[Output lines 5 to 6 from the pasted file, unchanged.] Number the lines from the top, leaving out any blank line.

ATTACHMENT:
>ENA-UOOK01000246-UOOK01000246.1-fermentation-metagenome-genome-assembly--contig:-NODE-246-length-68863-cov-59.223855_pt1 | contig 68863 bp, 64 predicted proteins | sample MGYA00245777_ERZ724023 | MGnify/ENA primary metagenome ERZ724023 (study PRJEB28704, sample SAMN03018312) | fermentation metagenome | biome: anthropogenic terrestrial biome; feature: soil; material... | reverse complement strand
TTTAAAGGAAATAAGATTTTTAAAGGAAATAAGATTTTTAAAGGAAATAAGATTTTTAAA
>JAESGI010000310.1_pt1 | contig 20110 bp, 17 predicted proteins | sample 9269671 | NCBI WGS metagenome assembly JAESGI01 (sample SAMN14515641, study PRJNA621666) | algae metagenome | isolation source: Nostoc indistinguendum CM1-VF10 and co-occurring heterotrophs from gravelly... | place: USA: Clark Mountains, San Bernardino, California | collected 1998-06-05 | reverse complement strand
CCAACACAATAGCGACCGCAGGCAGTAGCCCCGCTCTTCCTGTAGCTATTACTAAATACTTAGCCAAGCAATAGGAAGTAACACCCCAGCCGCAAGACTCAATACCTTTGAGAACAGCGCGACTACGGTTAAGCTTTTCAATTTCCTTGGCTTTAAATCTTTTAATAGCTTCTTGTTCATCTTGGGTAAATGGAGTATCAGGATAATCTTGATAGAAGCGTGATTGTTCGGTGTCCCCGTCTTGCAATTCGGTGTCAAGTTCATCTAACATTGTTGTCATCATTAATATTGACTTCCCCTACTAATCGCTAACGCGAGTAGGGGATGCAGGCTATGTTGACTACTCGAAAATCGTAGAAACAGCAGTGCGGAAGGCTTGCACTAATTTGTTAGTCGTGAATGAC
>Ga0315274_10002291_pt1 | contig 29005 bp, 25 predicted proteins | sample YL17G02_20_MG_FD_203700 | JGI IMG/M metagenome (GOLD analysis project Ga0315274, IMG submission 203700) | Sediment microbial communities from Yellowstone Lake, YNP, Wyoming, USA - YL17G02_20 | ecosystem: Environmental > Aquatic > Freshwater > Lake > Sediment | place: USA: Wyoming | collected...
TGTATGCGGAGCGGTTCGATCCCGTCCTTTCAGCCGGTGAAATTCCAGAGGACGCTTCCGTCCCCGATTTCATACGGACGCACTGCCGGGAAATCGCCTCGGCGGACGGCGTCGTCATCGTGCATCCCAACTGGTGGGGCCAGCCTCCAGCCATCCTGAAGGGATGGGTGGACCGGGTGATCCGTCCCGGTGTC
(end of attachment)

>Ga0315274_10002291_pt1 | contig 29005 bp, 25 predicted proteins | sample YL17G02_20_MG_FD_203700 | JGI IMG/M metagenome (GOLD analysis project Ga0315274, IMG submission 203700) | Sediment microbial communities from Yellowstone Lake, YNP, Wyoming, USA - YL17G02_20 | ecosystem: Environmental > Aquatic > Freshwater > Lake > Sediment | place: USA: Wyoming | collected...
TGTATGCGGAGCGGTTCGATCCCGTCCTTTCAGCCGGTGAAATTCCAGAGGACGCTTCCGTCCCCGATTTCATACGGACGCACTGCCGGGAAATCGCCTCGGCGGACGGCGTCGTCATCGTGCATCCCAACTGGTGGGGCCAGCCTCCAGCCATCCTGAAGGGATGGGTGGACCGGGTGATCCGTCCCGGTGTC